The Fox School’s top Knowledge Hub posts of 2022
For researchers, the phrase ‘knowledge is power’ takes on a whole new meaning. Having and sharing knowledge to empower students, faculty and industry is a cornerstone of the Fox School’s mission. As part of that work, the Knowledge Hub, a compendium of the school’s latest research innovation, was launched.
Since its inception, the Knowledge Hub has been consistently providing the Fox community with information on the latest developments and breakthroughs in business strategy, accounting, policy and leadership. Check out the 10 most popular posts from 2022 below:
Bucky Fairfax, DBA ’21, in collaboration with TL Hill, set out to discover what was missing from the extant labor market research on employee motivation. They found that individuals seek out employers whose organizational values align with their own individual purpose. Talent acquisition teams can use this information to better understand how employee purpose fit can help guide their recruiting practices.
In this follow-up piece, Fairfax and Hill ask a select group of workers to rank four factors in order of importance when searching for employment: opportunities for growth, relationship with co-workers, purpose fit and salary. Somewhat surprisingly, purpose fit ranked second, behind only opportunities for growth, even amongst job seekers who were financially unstable. This evidence suggests that many individuals are willing to forfeit financial security for a position in a company whose mission statement aligns with their own personal values.
In order to determine why companies still make thousands of mergers and acquisitions (M&As) when most are expected to fail, and the difference between academic forecasting and practice, Daniel Haws, DBA ’22, recognizes the limitations of the means scholars use to measure M&A transactions. He finds that most firms use their own metrics of M&A achievement, which should encourage academics to look beyond traditional measures and examine firms’ specific strategic goals when attempting to measure success.
Tattoo recognition technology (TRT) helps law enforcement officials identify perpetrators by saving images of their body art in a database. While this technology has proved effective, it’s not without its faults. Samuel Hodge examines the ways in which TRT disproportionately affects the Black community by falsely implicating individuals with similar body art as criminals.
While states differ in policy on who can sue an auditor, Barbara Su and her coauthors have found that in places where auditors face a higher risk of litigation, client satisfaction is greater, as auditors in these areas are more careful to produce quality financial reporting for fear of legal ramifications.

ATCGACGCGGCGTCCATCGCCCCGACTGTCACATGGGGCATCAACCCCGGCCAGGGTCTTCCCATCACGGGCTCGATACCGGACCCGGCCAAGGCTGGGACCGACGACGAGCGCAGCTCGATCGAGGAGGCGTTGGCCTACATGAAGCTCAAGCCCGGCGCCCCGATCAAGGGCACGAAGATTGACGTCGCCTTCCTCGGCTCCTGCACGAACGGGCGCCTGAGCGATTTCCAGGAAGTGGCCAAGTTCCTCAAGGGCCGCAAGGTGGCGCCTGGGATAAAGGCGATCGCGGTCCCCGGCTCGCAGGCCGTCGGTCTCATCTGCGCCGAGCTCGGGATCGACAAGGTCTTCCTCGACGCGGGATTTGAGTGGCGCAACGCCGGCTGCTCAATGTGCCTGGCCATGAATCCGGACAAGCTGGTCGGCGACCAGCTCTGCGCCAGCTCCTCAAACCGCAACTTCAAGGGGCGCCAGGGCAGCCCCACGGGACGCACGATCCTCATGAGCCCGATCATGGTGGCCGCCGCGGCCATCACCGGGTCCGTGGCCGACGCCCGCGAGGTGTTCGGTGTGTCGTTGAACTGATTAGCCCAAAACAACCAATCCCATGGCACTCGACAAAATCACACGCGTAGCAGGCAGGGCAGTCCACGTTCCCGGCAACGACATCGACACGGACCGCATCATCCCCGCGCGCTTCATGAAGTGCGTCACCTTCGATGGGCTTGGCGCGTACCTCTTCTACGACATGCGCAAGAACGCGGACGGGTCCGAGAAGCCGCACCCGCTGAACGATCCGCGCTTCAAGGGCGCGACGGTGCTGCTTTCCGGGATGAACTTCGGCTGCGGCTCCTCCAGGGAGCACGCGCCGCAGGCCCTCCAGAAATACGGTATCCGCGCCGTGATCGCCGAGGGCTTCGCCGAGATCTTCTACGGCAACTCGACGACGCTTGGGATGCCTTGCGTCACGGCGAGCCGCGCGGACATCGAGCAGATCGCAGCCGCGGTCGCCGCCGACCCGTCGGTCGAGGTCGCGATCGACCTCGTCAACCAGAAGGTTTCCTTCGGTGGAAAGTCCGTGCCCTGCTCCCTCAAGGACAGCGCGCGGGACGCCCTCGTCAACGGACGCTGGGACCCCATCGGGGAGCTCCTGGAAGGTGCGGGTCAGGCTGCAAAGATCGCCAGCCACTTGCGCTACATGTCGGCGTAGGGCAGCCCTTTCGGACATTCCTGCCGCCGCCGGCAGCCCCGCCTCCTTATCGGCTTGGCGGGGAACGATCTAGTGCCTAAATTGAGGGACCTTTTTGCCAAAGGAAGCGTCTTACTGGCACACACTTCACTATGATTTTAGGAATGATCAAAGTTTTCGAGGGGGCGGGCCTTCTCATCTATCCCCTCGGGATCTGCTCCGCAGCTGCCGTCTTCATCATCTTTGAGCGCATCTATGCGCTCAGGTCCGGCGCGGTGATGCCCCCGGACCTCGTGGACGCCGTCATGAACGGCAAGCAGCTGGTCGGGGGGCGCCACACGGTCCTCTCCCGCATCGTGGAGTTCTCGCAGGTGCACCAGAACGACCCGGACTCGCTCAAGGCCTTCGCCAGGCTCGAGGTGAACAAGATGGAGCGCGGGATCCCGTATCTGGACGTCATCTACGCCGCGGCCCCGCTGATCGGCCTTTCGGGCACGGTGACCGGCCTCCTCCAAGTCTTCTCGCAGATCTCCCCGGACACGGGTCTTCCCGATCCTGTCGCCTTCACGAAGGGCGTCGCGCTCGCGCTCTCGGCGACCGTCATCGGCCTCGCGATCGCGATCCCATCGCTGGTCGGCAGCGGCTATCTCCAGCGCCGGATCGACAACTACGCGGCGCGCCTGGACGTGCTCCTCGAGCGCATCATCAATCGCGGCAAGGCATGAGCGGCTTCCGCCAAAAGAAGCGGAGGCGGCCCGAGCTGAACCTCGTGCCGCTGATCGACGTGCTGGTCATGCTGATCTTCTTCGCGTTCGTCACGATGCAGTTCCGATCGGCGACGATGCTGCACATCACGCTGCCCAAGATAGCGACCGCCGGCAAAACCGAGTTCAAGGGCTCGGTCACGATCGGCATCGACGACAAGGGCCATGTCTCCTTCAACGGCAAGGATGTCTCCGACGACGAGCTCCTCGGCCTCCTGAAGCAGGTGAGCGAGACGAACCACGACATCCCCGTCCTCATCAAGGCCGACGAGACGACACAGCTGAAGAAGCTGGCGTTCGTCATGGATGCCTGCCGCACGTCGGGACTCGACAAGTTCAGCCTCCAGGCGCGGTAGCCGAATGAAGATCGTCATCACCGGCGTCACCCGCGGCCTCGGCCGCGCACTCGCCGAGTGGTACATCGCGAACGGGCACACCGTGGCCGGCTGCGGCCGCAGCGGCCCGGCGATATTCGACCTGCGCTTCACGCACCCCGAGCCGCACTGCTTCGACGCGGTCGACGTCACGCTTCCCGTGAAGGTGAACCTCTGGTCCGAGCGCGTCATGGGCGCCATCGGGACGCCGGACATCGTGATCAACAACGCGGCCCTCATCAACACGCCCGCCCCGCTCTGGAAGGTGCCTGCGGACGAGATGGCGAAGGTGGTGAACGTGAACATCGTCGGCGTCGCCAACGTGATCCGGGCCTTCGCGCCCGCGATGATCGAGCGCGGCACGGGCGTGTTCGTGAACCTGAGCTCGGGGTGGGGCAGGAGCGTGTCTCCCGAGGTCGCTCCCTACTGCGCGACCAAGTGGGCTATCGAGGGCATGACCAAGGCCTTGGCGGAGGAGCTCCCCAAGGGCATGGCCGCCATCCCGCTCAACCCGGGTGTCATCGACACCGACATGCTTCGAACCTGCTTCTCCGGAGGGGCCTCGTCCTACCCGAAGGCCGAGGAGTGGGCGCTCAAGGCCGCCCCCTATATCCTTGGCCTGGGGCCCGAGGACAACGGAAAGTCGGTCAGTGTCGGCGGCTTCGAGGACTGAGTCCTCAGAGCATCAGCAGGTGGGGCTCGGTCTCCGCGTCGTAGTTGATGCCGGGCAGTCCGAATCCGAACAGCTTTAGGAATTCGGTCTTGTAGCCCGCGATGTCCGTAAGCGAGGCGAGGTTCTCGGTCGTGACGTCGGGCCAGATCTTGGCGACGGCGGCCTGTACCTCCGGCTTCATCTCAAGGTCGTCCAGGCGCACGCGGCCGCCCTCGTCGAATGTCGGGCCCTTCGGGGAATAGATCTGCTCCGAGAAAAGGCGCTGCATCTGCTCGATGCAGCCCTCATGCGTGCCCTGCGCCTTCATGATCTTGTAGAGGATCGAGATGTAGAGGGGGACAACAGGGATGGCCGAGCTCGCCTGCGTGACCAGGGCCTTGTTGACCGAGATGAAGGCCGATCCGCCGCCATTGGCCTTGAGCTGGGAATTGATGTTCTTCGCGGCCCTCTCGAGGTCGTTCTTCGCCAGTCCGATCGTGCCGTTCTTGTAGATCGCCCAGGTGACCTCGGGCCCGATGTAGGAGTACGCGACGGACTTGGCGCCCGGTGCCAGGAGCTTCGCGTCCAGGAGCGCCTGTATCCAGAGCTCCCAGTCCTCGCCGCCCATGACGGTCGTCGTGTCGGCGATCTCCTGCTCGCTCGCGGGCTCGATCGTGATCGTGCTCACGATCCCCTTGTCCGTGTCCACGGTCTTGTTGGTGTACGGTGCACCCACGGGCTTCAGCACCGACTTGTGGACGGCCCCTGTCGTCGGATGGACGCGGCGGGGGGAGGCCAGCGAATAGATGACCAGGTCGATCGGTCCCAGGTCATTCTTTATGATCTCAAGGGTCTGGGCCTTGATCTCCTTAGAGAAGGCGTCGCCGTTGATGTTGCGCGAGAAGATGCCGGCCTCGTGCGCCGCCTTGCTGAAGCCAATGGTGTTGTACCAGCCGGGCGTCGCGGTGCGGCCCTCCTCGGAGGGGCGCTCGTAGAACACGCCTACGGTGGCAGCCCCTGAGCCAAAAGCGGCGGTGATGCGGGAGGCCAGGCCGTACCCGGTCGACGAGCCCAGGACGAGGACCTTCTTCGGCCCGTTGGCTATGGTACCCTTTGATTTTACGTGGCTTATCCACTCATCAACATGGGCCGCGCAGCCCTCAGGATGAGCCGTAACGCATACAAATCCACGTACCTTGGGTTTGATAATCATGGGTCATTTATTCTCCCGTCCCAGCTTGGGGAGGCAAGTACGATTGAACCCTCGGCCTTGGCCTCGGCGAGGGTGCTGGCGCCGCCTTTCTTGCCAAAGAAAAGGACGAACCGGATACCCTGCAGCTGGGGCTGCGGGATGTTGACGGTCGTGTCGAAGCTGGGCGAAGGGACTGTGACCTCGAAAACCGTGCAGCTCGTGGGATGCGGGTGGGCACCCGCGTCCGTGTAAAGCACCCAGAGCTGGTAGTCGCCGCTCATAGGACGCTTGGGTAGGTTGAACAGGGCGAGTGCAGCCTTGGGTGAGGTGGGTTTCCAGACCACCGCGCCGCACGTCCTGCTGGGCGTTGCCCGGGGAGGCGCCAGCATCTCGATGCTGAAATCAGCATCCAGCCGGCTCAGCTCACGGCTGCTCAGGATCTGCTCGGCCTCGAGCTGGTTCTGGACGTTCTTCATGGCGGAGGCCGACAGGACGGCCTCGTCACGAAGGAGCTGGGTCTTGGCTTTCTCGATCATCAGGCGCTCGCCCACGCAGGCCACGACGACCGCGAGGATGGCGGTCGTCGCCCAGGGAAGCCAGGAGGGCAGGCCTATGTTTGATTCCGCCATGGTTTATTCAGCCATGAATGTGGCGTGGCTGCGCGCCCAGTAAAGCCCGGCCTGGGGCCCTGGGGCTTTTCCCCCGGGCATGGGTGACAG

Sudipta Basu and PhD student Eunju Ivy Lee analyzed over 20,000 firms in order to determine the differences between firms with finance committees and those without. They conclude that while finance committees don’t guarantee success, they do prove beneficial in certain circumstances, such as when firms have small audit committees or fully independent finance committees.
In an effort to combat workplace harassment, some companies in the U.S. and Europe have taken to using Artificial Intelligence (AI) to monitor digital communication among employees. However, Leora Eisenstadt has found that this technology has proven to be flawed in several ways. The most significant may be that because victims of harassment and discrimination must come forward themselves to complain, an AI reporting system robs employees of full legal protection under Title VII.
Accessibility and proximity to public transportation have long since impacted property value, as commuters seek out housing near public transit. However, with the rise of ride-sharing services such as Lyft and Uber, commuters are no longer beholden to the rigid schedules of mass transit and can instead dictate the marketplace based on their own schedules, thus affecting adjacent property value. In his research dissertation, Amit Serusi, DBA ’22, studies this change to help alert city planners and real estate developers of the rapidly changing landscape.
Under the Payment Protection Program (PPP) public firms were able to receive government loans; however, Sam Rosen found that many chose not except, for fear that receiving financial assistance would send the public a message of distress or uncertainty, resulting in reputational damage from which they may not recover.
Lead arrangers of syndicated loans-or loans offered by more than one bank-often have more information about the borrower than they disclose to their partner lenders, causing friction among the participants. Wei Wang and his coauthors have found value in researching the information provided by equity analysts, which fills in the information gaps. Providing lenders with access to this information improved borrowers’ financing outcomes.
For more of the latest research insights, visit the Fox School’s Knowledge Hub, which has more than 200 article summaries, news stories, podcasts and more about research relevant to real life.